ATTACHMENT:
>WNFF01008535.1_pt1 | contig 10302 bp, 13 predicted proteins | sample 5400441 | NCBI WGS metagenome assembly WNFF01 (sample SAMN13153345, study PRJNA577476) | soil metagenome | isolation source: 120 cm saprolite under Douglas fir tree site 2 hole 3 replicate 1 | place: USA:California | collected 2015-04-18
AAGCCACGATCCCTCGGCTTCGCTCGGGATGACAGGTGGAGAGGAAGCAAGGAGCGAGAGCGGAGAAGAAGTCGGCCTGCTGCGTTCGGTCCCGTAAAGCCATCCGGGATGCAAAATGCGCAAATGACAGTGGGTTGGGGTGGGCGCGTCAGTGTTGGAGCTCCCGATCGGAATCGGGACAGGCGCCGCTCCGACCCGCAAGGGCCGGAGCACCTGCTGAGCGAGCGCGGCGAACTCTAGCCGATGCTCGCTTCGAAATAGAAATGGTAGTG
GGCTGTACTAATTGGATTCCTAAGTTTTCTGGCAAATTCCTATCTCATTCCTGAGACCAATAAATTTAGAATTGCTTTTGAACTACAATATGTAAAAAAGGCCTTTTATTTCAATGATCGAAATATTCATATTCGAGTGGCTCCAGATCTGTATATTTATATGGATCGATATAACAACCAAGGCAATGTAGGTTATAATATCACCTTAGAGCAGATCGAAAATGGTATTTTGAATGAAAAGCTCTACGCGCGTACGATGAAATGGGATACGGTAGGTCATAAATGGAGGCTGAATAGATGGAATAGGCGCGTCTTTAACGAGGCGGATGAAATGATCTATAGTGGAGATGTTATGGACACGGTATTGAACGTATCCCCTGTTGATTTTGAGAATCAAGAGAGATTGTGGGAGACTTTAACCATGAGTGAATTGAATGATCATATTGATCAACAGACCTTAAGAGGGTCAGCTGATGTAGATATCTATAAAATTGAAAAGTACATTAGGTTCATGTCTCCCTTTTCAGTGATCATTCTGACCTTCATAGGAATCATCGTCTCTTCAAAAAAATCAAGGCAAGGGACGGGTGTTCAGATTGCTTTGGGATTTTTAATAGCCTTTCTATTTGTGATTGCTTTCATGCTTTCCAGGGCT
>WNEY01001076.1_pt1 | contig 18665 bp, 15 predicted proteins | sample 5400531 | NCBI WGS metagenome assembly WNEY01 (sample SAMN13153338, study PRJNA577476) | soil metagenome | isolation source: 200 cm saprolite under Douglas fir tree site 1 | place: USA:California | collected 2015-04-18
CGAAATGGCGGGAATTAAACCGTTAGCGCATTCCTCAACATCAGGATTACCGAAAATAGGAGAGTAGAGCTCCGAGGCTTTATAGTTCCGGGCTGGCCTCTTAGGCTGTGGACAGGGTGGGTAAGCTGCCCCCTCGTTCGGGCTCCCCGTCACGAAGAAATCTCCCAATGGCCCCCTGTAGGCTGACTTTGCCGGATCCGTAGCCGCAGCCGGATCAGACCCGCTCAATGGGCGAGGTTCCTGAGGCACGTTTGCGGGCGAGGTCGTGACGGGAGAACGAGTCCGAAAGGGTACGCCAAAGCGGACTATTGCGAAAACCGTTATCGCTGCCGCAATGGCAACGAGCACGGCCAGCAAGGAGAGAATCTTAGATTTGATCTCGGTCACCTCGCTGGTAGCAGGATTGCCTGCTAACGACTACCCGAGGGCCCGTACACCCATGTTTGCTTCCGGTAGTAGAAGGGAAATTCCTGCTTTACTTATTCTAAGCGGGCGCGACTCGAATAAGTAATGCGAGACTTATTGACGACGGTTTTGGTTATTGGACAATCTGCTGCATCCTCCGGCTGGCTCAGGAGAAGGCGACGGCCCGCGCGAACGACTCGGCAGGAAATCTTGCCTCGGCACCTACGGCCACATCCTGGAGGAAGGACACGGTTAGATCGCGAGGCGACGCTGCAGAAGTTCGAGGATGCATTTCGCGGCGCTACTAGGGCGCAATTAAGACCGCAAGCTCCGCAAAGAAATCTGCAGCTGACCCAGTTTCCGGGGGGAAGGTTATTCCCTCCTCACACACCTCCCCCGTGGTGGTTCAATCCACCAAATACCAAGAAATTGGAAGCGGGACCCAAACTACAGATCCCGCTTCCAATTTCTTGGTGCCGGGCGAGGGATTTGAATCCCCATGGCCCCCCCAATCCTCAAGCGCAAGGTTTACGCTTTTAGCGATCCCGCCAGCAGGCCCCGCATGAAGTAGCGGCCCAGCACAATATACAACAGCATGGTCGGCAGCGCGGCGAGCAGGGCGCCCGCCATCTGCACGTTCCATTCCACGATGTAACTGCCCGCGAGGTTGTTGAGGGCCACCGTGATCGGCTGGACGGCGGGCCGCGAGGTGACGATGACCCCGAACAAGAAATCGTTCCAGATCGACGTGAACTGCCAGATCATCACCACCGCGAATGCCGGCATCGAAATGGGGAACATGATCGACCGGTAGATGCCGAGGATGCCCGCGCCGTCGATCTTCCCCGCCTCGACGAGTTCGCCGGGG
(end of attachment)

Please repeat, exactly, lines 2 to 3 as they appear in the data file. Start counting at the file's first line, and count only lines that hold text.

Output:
AAGCCACGATCCCTCGGCTTCGCTCGGGATGACAGGTGGAGAGGAAGCAAGGAGCGAGAGCGGAGAAGAAGTCGGCCTGCTGCGTTCGGTCCCGTAAAGCCATCCGGGATGCAAAATGCGCAAATGACAGTGGGTTGGGGTGGGCGCGTCAGTGTTGGAGCTCCCGATCGGAATCGGGACAGGCGCCGCTCCGACCCGCAAGGGCCGGAGCACCTGCTGAGCGAGCGCGGCGAACTCTAGCCGATGCTCGCTTCGAAATAGAAATGGTAGTG
GGCTGTACTAATTGGATTCCTAAGTTTTCTGGCAAATTCCTATCTCATTCCTGAGACCAATAAATTTAGAATTGCTTTTGAACTACAATATGTAAAAAAGGCCTTTTATTTCAATGATCGAAATATTCATATTCGAGTGGCTCCAGATCTGTATATTTATATGGATCGATATAACAACCAAGGCAATGTAGGTTATAATATCACCTTAGAGCAGATCGAAAATGGTATTTTGAATGAAAAGCTCTACGCGCGTACGATGAAATGGGATACGGTAGGTCATAAATGGAGGCTGAATAGATGGAATAGGCGCGTCTTTAACGAGGCGGATGAAATGATCTATAGTGGAGATGTTATGGACACGGTATTGAACGTATCCCCTGTTGATTTTGAGAATCAAGAGAGATTGTGGGAGACTTTAACCATGAGTGAATTGAATGATCATATTGATCAACAGACCTTAAGAGGGTCAGCTGATGTAGATATCTATAAAATTGAAAAGTACATTAGGTTCATGTCTCCCTTTTCAGTGATCATTCTGACCTTCATAGGAATCATCGTCTCTTCAAAAAAATCAAGGCAAGGGACGGGTGTTCAGATTGCTTTGGGATTTTTAATAGCCTTTCTATTTGTGATTGCTTTCATGCTTTCCAGGGCT